In truth, my older friend's reverence for Dickens, and for the novelist's most famous saintly child, seemed as much an affectation to me as his cigarette holder and his persistent drawl after decades in San Francisco. I had come of age as a reader studying the high Moderns, critics and novelists alike. James was my God. I adopted his disdain for Dickens, and for the Victorian novel in general, as a thing self-evident. Nothing was sacred to me then, except perhaps the perfection of The Golden Bowl, a novel and a novelist not among the favorites of my friend.

If he should ever happen to find this and read it, I offer my sincere apologies for being such an irreverent little monster. He took it all in good humor, but about Dickens he was right, and I was then more ignorant than I would ever have been willing to admit. (I think he understood even then that it was natural in the young to disdain anything revered by their elders, and cut me more slack than I would now should I find myself in similar circumstances. Another instance of the good teachers I've met along the way, and yet another example of why I would make a bad one.)

I won't attempt just here to answer all the criticism of Dickens' most sentimental novel. It is that, supremely so, and only now perhaps can I appreciate it as such, and see that that might indeed be a good. I undertook to read just the famous death of little Nell, after I'd made myself read Hard Times again, just to see if indeed it was as bad as so many had since made it out to be, or as bad as I'd accepted it to be all those years ago. It certainly is everything it was said to be, good and bad, as is the novel in which it is the crowning achievement. The exception I now take to Oscar's witticism is not that it was unfair, but that laughing at such writing as these scenes in The Old Curiosity Shop, while understandable, is itself embarrassing in even a genius of Wilde's rank. It is unseemly to think so little of the sincerity, and very real emotion of so supreme an artist as Dickens. I can assure you, Dickens, whatever he is in this book, is never less than true. Oscar, of anyone, should have been able to appreciate this. If nothing else, the one should have at least shown some respect for other as a writer who had mastered his craft. Oscar, bless him, should have been so lucky. On careful reading, I can say with surprising confidence, there has never been and will probably never be again a writer who could make such a scene with such economy, so little excess or waste, and with such genuine sympathy as Dickens did.

Don't believe me? Try, as I've done, to read that book without indulging in the usual preconceptions about the extravagance of Dickens' emotion. Go on. See for yourself, on reading the whole book up to the point when Nell dies, if any of it feels false or put on or merely conventional. See if the homelessness of an old and confused man, and the innocence and unswerving loyalty of the child who leads him through one hell after another, does not ring just as true. Assume a better acquaintance with the modern pathologies of gambling and the sociology and psychology of poverty, and see if Nell seems over-idealized or false in any particular. The kindness with which the travelers are treated may seem less likely than their suffering, but again, I did not find that forced or false.

For me though, the real test is the famous scene itself, and what comes after it and as a consequence. Without the religion that consoles so many in the book, I can say honestly that I found nothing ridiculous in all the talk of angels and the consolations hereafter. The suggestion that Nell is passive is absurd. Few heroines in literature have been more obviously active, have walked so far, and tried so hard, and trusted so much not just to providence but their own wits to keep body and soul together. The complaint that Nell's is not a truly heroic virtue for never really being tested is grotesque! What more than starvation, exposure and death is required to make this girl's sacrifice seem real, or her death moving? What modern sadism insists that she should end other than she does? That she deserves no friends to observe and try to ease her passing? Is that then what offends the modern sensibility. not her admirable qualities, but the respect they earn in the book?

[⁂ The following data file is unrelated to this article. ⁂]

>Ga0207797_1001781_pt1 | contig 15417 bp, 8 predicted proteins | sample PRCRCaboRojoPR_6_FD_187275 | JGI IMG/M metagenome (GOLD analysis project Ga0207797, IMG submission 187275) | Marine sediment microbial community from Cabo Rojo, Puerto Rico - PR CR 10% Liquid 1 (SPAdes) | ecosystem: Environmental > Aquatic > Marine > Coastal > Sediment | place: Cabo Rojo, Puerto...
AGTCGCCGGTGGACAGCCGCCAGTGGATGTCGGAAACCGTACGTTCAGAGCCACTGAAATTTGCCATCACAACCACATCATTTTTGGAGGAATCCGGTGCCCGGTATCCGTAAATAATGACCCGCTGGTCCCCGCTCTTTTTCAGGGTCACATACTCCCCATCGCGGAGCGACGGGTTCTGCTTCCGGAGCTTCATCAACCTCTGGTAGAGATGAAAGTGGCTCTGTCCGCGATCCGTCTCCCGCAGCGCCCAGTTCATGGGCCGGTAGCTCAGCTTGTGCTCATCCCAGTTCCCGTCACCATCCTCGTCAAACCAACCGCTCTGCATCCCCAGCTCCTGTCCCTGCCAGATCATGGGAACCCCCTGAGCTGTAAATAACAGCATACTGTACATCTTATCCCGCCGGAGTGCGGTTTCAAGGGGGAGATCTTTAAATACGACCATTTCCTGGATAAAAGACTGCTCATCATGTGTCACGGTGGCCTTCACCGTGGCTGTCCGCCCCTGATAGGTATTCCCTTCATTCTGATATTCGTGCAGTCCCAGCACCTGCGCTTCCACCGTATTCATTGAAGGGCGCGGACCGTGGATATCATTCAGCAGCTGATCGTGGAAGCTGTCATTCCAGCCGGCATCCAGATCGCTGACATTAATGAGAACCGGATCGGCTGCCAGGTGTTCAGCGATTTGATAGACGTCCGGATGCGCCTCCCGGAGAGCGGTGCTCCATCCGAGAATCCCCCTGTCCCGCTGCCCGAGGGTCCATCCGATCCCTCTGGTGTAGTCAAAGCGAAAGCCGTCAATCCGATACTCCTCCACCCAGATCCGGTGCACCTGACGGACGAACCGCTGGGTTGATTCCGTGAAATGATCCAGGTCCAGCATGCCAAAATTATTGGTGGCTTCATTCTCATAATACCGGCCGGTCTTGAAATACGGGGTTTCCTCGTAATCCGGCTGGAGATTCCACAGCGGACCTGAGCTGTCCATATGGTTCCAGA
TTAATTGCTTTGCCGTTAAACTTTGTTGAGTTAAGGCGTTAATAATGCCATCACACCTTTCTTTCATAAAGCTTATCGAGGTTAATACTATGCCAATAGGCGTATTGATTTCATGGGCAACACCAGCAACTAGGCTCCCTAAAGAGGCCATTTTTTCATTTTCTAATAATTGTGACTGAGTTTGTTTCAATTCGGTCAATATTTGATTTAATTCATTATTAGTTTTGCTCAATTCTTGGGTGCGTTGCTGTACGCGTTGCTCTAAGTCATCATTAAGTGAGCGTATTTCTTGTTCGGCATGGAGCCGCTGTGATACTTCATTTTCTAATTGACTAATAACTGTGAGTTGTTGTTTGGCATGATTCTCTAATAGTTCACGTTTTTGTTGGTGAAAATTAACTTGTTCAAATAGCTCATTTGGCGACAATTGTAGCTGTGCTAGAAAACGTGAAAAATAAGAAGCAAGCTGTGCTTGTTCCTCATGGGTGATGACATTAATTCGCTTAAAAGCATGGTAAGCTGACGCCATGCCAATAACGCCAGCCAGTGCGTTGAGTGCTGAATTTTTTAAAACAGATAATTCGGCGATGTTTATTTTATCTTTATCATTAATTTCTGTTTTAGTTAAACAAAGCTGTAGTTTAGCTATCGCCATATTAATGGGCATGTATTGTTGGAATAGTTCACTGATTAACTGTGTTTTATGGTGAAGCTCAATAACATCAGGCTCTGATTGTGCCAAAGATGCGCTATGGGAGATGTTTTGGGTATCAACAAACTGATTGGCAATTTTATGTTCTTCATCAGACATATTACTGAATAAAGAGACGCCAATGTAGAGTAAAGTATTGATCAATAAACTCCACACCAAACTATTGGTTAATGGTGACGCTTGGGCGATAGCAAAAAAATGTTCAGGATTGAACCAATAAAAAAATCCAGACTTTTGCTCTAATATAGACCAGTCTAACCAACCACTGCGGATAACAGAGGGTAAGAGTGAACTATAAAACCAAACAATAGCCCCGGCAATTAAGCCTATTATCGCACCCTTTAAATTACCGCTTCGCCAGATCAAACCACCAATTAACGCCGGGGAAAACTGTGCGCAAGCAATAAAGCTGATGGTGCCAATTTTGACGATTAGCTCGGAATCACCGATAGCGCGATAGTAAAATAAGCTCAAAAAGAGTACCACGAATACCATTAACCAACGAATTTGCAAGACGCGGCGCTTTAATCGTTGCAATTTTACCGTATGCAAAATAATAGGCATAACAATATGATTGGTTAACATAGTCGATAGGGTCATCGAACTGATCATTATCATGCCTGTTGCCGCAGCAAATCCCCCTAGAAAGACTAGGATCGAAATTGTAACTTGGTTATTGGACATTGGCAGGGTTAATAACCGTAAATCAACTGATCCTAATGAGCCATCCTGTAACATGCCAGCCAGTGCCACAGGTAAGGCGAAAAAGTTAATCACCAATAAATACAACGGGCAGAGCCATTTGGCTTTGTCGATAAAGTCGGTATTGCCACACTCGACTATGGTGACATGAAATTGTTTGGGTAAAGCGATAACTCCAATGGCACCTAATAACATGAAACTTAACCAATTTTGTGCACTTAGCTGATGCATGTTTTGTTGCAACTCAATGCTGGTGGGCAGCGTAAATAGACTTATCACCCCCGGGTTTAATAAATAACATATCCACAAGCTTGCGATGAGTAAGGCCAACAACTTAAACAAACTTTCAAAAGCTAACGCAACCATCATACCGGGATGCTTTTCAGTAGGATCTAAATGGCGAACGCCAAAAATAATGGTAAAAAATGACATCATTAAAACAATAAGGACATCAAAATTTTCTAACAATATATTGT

I tell you frankly, the penultimate chapter, when Nell is gone and all that that means for those she leaves behind is described, is among the best things I have ever read. It is every bit as beautiful as any scene I've ever read.

But here I am doing something of what I specifically did not mean to do. As the bicentennial celebration of Dickens birth approaches, I am determined to do some small service to the great novelist's memory. Reading The Old Curiosity Shop again, on a personal level, and for my own pleasure, I intend a better understanding of his achievement than I had before, and a deeper appreciation of all that he did, and did so supremely well, including the pathos for which later generations would so often seem to have scorned him. All I meant to say here, publicly if to a very small audience, is that I have yet to find a novel by Charles Dickens that is not worthy of another reading. Think of that! Try reading this one, if you still don't believe me. Try reading it without all the accumulated critical reputation and comment, without reference to the quips and dismissals and see for yourselves if there isn't more genuinely good writing in even the most sentimental scenes he ever put to paper, and perhaps the most celebrated and abused novel he ever wrote, than might be imagined by even a seasoned reader of his fiction.

The man amazes me.

I will, I think, be reading the last chapters but one of this book somewhere come the great man's birthday next year. That's what I've already decided. See if I don't. And see, should you be so kind then as to come and hear me do it, if it isn't better than I ever thought it might be. Just you wait and see.

No comments:

Post a Comment